God and Morality: A Philosophical History
Modern philosophical ethics have tried often to show how ethics can be independent of theology—with limited success. John Hare is a Christian philosopher, currently holding the Noah Porter Chair of Philosophical Theology at Yale, who has devoted much of his career to exploring these limits. This book continues the exploration by presenting a history of philosophical ethics focusing on four main figures: Aristotle (384-322), Duns Scotus (1265-1308), Immanuel Kant (1724-1804), and R. M. Hare (1919-2002), the author ’s father, as representatives of four types of ethical theory (virtue theory, divine command theory, deontology and consequentialism) with special attention to their original theological context. The author argues that these four types of theory are not so radically opposed as they typically appear to be in most modern presentations, for when their theological presuppositions are retained, there is an intelligible unity between the different roles that God plays in each: a kind of magnet of desire in Aristotle, a gracious lover in Scotus, a sovereign ruler in Kant, and a ideal model of moral reasoning in R. M. Hare. These four roles can be combined in one coherent conception of God, thus raising the possibility that the four types of ethical theory could also be combined—not something one would have considered possible on the basis of most modern presentations, which tend to neglect or downplay the theological component.
The book devotes a chapter apiece to the four figures. Each chapter begins with a brief sketch of the preceding philosophical history (the chapters on Aristotle and Scotus illustrated by Raphael’s paintings of the School of Athens and the Disputation concerning the Sacrament, respectively) and concludes with a critique of a contemporary philosopher representing the same type of ethical theory unmoored from theism. A final chapter presents a preliminary sketch of how the four types of theory might be combined in a theistic context.
Hare’s chapter on Aristotle focuses on the well-known problem of the apparent inconsistency between the first book of his Nicomachean Ethics, where the supreme human activity is politics, and the last book, where the supreme human activity is philosophical contemplation (a conclusion that many modern writers find more Platonist than Aristotelian). Hare’s careful attention to how Aristotle uses the word “divine” in both books softens the inconsistency helpfully without simply eliminating it. Contemplation is a human activity that is also more than human, an activity of the divine in us, which is intellect or nous. But already in book 1, Aristotle calls the highest human happiness and goodness and political wisdom “divine,” using the word to indicate that aspect of human life that is not merely human. Without this more-than-human possibility inherent in humanity, Aristotle’s ethics loses much of its coherence and its point.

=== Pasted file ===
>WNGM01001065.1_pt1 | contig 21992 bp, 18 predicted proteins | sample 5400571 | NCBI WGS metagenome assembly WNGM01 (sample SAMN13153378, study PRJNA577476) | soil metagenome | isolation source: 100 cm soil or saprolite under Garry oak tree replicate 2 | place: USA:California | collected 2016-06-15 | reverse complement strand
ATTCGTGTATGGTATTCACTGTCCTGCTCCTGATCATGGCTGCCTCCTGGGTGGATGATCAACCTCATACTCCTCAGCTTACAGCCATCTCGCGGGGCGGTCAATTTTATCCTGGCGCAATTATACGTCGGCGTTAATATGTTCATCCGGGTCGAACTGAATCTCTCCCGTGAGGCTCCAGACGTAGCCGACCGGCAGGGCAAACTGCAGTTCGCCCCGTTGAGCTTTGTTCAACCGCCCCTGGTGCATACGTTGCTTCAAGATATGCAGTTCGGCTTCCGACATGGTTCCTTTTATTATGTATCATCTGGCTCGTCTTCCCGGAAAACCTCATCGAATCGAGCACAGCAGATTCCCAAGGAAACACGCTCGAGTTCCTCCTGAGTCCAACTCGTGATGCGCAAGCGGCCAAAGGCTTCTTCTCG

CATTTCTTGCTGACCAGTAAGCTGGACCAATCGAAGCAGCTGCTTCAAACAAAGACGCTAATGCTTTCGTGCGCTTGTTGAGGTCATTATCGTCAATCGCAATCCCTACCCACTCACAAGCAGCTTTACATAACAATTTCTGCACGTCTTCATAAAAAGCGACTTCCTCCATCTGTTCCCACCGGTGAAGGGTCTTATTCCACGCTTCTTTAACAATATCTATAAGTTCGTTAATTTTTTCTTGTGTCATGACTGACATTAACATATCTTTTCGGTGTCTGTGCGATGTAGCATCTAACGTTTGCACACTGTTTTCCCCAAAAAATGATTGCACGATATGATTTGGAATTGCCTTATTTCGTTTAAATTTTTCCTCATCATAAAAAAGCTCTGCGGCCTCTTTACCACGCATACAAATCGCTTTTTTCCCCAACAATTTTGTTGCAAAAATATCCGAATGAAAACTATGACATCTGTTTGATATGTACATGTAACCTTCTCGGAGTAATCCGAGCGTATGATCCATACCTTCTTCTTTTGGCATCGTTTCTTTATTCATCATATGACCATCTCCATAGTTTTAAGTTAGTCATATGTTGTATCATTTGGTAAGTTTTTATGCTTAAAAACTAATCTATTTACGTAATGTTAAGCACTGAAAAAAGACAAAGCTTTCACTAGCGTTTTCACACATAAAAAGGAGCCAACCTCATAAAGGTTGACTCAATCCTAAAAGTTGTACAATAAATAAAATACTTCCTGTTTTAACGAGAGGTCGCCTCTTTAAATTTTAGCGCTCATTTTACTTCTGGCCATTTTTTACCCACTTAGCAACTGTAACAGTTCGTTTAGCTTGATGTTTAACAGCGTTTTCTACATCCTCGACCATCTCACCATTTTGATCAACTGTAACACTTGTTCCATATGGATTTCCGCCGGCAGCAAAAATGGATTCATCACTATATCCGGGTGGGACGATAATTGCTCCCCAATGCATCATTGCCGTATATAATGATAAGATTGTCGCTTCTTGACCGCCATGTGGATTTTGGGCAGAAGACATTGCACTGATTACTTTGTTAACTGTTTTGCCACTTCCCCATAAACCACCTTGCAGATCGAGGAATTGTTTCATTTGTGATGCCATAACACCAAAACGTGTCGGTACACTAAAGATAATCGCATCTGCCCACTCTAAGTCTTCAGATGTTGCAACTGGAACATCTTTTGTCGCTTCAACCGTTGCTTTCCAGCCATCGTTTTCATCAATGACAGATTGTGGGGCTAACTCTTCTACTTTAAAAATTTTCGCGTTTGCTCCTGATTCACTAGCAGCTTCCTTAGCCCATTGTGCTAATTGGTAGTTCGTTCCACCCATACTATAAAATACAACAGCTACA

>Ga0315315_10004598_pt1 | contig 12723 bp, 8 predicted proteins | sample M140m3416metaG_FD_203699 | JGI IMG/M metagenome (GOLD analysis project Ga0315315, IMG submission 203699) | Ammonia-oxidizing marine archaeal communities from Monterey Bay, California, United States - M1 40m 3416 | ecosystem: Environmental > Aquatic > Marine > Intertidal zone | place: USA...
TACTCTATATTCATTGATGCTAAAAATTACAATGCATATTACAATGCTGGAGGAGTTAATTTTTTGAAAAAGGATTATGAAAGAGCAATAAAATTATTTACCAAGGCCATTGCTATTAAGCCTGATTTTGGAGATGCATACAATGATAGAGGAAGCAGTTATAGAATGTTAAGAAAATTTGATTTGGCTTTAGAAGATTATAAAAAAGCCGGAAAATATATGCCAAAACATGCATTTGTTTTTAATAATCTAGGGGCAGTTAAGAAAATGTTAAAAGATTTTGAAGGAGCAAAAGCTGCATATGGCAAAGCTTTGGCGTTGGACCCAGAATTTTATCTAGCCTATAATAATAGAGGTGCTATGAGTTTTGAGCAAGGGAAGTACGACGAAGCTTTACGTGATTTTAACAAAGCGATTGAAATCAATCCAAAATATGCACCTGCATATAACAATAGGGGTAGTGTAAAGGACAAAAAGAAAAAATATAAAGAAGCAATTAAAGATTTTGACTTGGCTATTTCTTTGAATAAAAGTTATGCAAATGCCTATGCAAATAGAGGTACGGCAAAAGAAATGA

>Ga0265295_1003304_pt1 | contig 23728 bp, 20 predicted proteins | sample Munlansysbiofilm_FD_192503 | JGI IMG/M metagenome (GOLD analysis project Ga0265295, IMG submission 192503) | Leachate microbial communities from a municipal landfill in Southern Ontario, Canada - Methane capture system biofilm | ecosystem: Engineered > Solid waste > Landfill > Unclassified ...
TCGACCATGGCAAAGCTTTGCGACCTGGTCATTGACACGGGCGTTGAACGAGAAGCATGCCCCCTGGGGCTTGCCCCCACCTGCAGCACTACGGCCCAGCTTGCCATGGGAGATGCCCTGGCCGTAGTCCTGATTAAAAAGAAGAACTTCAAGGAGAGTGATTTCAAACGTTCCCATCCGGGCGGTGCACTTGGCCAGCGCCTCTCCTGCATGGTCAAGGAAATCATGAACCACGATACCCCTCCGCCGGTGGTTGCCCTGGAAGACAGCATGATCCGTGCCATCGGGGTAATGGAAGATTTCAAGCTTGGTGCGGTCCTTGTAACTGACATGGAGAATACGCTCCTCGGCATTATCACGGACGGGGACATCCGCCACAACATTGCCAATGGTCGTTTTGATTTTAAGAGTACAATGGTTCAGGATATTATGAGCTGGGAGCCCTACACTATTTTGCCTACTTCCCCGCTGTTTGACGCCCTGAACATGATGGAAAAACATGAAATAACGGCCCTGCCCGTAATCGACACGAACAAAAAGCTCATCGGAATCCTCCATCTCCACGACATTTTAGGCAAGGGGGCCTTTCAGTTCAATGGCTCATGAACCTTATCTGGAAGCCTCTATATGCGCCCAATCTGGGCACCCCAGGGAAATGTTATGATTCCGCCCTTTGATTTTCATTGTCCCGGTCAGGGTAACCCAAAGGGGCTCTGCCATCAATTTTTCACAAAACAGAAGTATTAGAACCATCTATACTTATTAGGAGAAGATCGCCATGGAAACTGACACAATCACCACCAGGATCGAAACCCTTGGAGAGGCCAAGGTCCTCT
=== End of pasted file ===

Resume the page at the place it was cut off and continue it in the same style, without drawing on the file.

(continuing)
Hare is an unusually appreciative reader of Scotus, who is often branded a “divine voluntarist,” deriving all our moral obligations from the sheer will of God. Following the best informed scholarship on the subject, Hare shows that Scotus does not detach the divine will from the divine goodness or make it arbitrary, as if God could have commanded us to be cruel or selfish. But given the metaphysically necessary goal of loving union with God, God has the option of several routes by which to bring persons to this good goal, so he is not constrained to promulgate only one possible form of natural law. Hare is especially appreciative of Scotus’ metaphysics of particularity, according to which all human beings have their own particular essence (not just the essence of human nature in general) and thus their own particular route to their own unique perfection and happiness in loving union with God.
Hare argues that Kant’s conception of morality, with its robust focus on moral obligations that we legislate for ourselves autonomously, cannot be separated from his conception of religion, in which moral obligations are conceived as divine commands. The connection is that we are morally obligated to seek the highest created good, a social kingdom in which happiness belongs to those who morally deserve it, which we cannot believe is possible unless we postulate the existence of God; that is, a holy will that is sovereign over the natural world. On Hare’s reading of Kant, we cannot be coherently moral without the hope that this kingdom is actually possible, and this hope requires us to believe in God.